Brewing beer with solar: North Carolina ranks third in the nation for the renewable fuel
Birdsong Brewing has been a Queen City staple for ten years.
“We brew a bunch of really fun, unfiltered American style ales,” Birdsong president Chris Goulet said. “We do seasonals throughout the year and limited releases, and we have 5 year-round beers as well.”
In the brew-making process at Birdsong Brewing in Charlotte, you got big fermenters that are actually brewing that beer, then you have tanks that are storing the beer having it ready to be packaged. The refrigeration system keeping both cold is being powered by solar panels on the roof!
Being environmentally conscious was always a part of the business plan for Goulet.
“We recycle all of our corrugated, we recycle all of our stretch wrap film, we donate all of our grain, compost our spent yeast and spent hops,” he said. “We also produce our own nitrogen on-site which allows us to reduce our co2 use by more than 50 percent.”
So when a new smash hit beer brought home some extra cash, “it was an opportunity for us to make an investment, where we could see payback and also be an example to the community for what small businesses can do,” it was obvious what they wanted to spend the money on, “we have 220 panels on the roof, it’s a 70-kilowatt system, and we produce roughly 40 percent of our own electricity,” explains Goulet.
The panels were up and shining, installed in just 10 days in 2017. The brewery saves about $1,000 a month in producing its own energy. Couple that with tax credits and energy kickbacks, “We use duke energy’s grid as our battery system.
“So as it’s producing more power than we need, it goes back out to the grid and we actually get reimbursed by Duke for that power,” explains Goulet.
Four years later, the panels have already paid for themselves.
Solar was the cheapest form of energy in 2019, “the fuel is basically free, we’re not having to pay a fuel bill for the sun” costs for residential and small business solar are falling.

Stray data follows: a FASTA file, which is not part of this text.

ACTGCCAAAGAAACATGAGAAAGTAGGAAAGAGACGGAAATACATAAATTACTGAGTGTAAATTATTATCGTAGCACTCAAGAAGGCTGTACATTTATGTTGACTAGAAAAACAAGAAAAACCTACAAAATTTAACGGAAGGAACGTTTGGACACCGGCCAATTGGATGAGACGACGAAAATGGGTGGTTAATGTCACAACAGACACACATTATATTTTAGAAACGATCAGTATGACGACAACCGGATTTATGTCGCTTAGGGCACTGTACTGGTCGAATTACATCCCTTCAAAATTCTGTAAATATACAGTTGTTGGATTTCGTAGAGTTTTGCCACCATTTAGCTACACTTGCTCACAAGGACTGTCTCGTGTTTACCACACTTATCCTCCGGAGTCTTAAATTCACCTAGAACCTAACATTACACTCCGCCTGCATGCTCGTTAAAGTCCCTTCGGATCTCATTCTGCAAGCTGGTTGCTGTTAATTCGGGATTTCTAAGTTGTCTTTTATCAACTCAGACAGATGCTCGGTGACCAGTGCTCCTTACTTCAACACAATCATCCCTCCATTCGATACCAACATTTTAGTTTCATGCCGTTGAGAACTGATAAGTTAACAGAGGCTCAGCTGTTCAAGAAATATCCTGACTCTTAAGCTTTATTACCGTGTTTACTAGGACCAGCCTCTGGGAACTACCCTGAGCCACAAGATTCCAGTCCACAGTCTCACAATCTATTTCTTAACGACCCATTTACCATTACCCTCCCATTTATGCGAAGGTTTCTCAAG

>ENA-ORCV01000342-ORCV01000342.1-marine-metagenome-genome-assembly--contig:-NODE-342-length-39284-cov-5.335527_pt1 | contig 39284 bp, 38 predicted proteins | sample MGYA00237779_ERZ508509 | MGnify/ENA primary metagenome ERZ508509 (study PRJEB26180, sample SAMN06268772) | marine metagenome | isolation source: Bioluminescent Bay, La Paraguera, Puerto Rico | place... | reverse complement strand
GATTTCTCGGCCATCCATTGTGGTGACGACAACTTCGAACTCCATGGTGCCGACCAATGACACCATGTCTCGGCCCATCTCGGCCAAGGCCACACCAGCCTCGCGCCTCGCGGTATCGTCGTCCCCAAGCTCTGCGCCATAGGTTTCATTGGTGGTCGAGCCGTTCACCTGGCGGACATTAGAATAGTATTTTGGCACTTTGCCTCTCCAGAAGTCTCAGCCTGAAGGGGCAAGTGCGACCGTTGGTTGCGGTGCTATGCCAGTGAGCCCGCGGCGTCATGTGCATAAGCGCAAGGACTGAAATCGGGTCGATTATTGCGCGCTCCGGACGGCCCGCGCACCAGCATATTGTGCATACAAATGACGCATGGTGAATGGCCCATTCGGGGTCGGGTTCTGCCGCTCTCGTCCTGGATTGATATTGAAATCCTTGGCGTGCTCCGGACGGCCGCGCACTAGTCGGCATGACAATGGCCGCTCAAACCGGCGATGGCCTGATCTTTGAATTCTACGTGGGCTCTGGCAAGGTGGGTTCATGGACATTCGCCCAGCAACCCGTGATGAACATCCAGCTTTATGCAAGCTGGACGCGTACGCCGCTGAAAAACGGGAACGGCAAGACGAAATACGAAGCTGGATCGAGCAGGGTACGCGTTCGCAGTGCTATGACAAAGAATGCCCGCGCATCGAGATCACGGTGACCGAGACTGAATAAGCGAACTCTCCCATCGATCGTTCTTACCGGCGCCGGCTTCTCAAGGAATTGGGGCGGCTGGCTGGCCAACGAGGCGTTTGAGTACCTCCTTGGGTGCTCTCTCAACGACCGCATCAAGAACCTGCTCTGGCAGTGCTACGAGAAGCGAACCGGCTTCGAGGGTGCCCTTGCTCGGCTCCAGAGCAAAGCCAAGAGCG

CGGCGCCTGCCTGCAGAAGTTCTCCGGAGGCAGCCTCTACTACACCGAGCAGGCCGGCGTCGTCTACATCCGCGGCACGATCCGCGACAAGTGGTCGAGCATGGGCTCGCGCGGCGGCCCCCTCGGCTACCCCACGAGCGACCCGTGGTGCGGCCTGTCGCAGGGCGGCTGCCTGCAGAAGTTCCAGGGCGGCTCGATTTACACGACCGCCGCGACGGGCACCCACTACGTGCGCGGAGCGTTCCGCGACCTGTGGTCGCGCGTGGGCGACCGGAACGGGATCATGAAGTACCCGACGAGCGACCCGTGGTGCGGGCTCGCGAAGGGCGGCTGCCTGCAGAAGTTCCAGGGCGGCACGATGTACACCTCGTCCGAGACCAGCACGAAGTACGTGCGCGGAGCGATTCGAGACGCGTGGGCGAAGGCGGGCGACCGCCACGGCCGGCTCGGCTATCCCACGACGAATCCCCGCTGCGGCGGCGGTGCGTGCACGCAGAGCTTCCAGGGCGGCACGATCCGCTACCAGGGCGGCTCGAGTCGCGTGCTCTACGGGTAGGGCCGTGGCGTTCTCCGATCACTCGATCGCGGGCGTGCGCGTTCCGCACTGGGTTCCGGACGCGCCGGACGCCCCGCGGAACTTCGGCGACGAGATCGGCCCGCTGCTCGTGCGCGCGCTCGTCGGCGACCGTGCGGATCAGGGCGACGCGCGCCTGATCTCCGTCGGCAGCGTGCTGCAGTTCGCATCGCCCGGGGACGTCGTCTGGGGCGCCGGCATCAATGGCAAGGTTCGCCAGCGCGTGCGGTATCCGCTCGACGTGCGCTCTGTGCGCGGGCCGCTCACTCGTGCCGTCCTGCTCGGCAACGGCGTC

In South Carolina, solar energy growth has doubled since 2014. The Palmetto State is expected to lead the industry, on course to create 70 jobs for every 10,000 people by 2050.
Clean air and clean water is the goal. North Carolina leads third in the nation for solar energy, one of the ways to achieve clean air. At one Duke Energy plant, 600,000 solar panels on 400 acres power 10,000 homes in a year!
Duke Energy has reduced its emissions by 40% since 2005.
“One way we’ve done that is closing coal-fired stations, we’ve built more natural gas it has lower carbon emissions,” spokesperson Randy Wheeless
Duke’s goal is to reduce those emissions by 50% by 2030 and to be net-zero by 2050, they expect to triple their renewable energy by the end of the decade.
“We have 40 solar facilities in North Carolina, we’re going to build more this decade,” explains Wheeless, construction on a new plant is underway in Cleveland County.
Solar shines its best during the day, in low humidity, and with clear skies.
“When you have a very cold winter day, the peak demand is at 7 o’clock in the morning really before the sun gets up,” explains Wheeless. So to be resilient, diversity in our energy grid is key, “You’re going to have renewables: Solar and wind, you’re still going to have hydro and nuclear and natural gas…A collection of everything because each form of energy has its strengths and weaknesses.
It’s a balancing act every day, one getting easier as battery power and renewable technology get better.
“Maybe this is two, five, ten years down the road…Ideally, our local delivery fleet would be totally electric, we could charge them on site. We could literally power our beer deliveries directly with solar power which would be pretty neat,” hopes Goulet.
Neat and necessary to reduce our carbon footprint.